Ukiah Superior Court—Margolin & Lawrence secured a dismissal for a client who was arraigned on 700 lbs of marijuana.
People v. I.N.C (2013 – Glendale, East LA)
Client was arrested for lewd conduct on two occasions, with potential for sex offender registration, and assault in another. Client has had long standing mental health issues and defense counsel declared a doubt as to his mental competency. The three cases were suspended while he was evaluated by Los Angeles County Mental Health Court and was found to be incompetent and unlikely to gain competency. As a result, all three cases were dismissed.
People v. K (2011)
In Fresno, CA, Client was pulled over by police officers. Upon searching the vehicle police officers found 18 pounds of marijuana. Client was released on bail. While on bail, the Fresno District Attorney’s Office was alerted to his arrest in Northern California for trafficking marijuana. Intervention by Margolin Lawrence led to the dismissal of the Northern California Case. In addition, Client was also suspected of mailing marijuana out of state via the US Postal Service. Margolin Lawrence successfully negotiated a plea agreement with the Fresno District Attorney’s Office for Client to plead to a misdemeanor which can be expunged upon completion of his probation period.
People v. L.C.
Officers of the Los Angeles Police Department raided a local Van Nuys dispensary for possessing marijuana for sale. Upon searching the dispensary, firearms were located along with marijuana. The District Attorney’s office prosecuted Client for possession of marijuana for sale. Attorneys for Margolin and Lawrence brought a motion to suppress in Van Nuys Courthouse stating that there was no probable cause to authorize a search warrant because Client’s dispensary was lawfully operating under California’s Medical Marijuana law. The Court suppressed all evidence in the case, resulting in the dismissal of the case. All money and firearms were returned the the client.
Attorney Allison B. Margolin wrote this article on the newest dog-sniff case, a companion to the earlier Florida v. Harris case, from the United State Supreme Court for the Los Angeles Daily Journal – Litigation Section.
The Daily Journal printed Allison B. Margolin’s article on the newly published Florida v. Harris case by the Supreme Court. Daily Journal Dog Sniff
People v. R (2012) -Alhambra
Client was operating a mobile dispensary in the San Gabriel Valley and was contacted by an undercover police officer. The officer claimed that he was a medical marijuana patient throughout the transaction but had failed to give his recommendation the client. When the police officer approached the client for the exchange, the Client felt pressured and feared for his life after observing a bulge on the officer’s belt which turned out to be his service firearm. Not wanting to risk his life, Client exchanged the marijuana for cash and drove away.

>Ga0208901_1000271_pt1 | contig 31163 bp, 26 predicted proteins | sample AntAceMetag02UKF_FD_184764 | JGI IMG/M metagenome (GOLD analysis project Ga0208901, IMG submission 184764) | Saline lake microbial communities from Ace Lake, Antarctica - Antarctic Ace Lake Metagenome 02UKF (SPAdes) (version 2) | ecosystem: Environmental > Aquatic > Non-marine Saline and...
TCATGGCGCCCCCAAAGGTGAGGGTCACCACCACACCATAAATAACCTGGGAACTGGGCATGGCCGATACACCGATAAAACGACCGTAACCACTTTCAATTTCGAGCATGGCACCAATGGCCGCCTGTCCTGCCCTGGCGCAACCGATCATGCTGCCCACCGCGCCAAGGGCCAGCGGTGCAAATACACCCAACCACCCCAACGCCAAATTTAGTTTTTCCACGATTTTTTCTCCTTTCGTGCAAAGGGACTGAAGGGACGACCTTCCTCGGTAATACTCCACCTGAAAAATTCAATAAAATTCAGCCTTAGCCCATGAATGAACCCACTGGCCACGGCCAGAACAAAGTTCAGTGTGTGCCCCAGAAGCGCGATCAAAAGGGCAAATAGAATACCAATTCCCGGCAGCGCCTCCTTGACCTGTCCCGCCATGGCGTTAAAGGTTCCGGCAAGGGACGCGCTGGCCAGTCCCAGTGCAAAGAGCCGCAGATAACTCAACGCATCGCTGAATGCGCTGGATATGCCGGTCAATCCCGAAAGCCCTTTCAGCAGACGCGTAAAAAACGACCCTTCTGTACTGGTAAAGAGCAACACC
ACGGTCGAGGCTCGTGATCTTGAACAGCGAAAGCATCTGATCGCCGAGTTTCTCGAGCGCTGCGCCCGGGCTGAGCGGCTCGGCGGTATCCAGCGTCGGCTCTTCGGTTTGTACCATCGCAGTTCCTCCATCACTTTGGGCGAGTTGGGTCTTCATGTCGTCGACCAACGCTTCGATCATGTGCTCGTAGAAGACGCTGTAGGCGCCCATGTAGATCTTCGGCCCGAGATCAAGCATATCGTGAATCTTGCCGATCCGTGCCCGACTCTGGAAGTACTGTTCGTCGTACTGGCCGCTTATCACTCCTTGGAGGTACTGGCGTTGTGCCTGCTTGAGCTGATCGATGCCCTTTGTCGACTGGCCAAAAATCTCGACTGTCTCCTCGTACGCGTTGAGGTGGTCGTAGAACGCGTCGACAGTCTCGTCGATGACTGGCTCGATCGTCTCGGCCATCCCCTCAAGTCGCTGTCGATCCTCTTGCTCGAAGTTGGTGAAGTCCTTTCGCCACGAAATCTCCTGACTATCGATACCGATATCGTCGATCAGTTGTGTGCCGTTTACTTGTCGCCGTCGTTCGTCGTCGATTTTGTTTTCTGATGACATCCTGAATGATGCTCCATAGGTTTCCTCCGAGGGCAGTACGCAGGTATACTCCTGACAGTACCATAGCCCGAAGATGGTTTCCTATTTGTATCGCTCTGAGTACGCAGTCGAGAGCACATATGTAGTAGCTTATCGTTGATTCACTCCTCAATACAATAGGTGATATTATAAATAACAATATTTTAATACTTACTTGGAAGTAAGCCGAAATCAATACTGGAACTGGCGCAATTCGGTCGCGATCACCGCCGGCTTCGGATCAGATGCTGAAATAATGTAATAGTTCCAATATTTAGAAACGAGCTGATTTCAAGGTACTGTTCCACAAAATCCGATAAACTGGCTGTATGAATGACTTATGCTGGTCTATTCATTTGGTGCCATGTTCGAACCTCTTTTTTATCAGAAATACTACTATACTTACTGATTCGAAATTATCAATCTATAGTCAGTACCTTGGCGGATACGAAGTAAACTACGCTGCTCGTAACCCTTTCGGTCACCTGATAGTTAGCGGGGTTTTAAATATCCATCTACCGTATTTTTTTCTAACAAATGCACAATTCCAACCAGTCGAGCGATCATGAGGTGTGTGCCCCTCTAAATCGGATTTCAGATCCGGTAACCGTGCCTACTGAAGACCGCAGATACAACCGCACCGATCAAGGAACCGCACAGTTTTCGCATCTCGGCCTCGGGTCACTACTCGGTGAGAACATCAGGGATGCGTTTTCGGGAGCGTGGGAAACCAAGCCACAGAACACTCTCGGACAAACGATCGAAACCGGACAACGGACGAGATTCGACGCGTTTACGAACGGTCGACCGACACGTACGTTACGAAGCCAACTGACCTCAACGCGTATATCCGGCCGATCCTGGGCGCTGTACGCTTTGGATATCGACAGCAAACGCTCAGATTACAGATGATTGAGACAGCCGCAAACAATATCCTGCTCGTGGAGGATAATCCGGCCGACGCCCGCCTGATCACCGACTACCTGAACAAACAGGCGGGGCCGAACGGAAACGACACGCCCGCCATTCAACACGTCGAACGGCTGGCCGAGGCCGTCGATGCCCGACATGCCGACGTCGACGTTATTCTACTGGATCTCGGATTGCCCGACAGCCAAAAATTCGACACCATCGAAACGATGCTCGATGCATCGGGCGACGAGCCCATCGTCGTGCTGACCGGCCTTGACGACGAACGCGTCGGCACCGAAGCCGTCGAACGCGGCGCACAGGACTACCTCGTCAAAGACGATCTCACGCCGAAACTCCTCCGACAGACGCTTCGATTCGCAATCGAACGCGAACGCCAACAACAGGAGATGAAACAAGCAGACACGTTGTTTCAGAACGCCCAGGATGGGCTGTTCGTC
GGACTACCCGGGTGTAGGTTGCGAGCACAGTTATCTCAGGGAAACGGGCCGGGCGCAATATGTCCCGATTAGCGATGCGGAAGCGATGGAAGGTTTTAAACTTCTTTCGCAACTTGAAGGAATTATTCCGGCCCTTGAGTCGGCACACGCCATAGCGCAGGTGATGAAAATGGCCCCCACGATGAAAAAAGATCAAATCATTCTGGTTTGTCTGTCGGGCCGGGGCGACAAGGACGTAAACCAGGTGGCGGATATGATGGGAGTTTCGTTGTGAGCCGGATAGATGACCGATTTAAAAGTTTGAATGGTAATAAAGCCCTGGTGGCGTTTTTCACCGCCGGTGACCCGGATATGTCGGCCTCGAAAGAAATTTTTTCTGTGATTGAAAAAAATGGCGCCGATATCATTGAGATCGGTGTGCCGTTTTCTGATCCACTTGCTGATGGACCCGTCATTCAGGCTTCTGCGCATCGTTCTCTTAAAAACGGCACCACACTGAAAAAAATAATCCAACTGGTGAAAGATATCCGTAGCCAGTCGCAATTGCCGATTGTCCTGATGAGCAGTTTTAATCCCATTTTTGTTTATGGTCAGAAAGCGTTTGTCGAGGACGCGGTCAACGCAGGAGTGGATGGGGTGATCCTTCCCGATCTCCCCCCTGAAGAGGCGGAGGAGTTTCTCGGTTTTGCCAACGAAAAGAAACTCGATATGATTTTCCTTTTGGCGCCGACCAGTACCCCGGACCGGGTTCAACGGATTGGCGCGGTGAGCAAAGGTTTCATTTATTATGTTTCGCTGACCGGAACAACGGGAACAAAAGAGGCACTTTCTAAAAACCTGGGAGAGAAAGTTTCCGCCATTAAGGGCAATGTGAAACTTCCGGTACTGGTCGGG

At the jury trial, Attorney David F. Poblete presented a mistake of fact defense. The be specific, the client could not have formed the requisite intent to illegally sell marijuana because he had a reasonable belief that the officer was a medical marijuana patient. After deliberations, the judge ruled a mistrail due to a hung jury.
People v. GV (2013) – West Covina Courthouse
Client was caught in an altercation with his baby’s mother’s family during a custody exchange. Client fought with the baby’s mother’s brother leading to a criminal battery case. Client was seen on tape by police dash cam footage being beaten by the brother as police officers arrived. At the conclusion of the jury trial, the judge declared a hung jury and dismissed the case with prejudice.
Margolin and Lawrence helped its client, a skateboarding merchandise manufacturer, reach a favorable monetary settlement with a major drink producer. Has your intellectual property been infringed upon? Margolin and Lawrence can help.
Margolin and Lawrence’s client had been making its products and distributing them to skateboarding outlets and fans. A company behind a major soft drink identified the product as appealing to its audience. Rather than license the merchandise and brand from its creator, the soft drink maker simply released a copycat product of its own. Margolin and Lawrence made sure its client was quickly and justly compensated for its invention.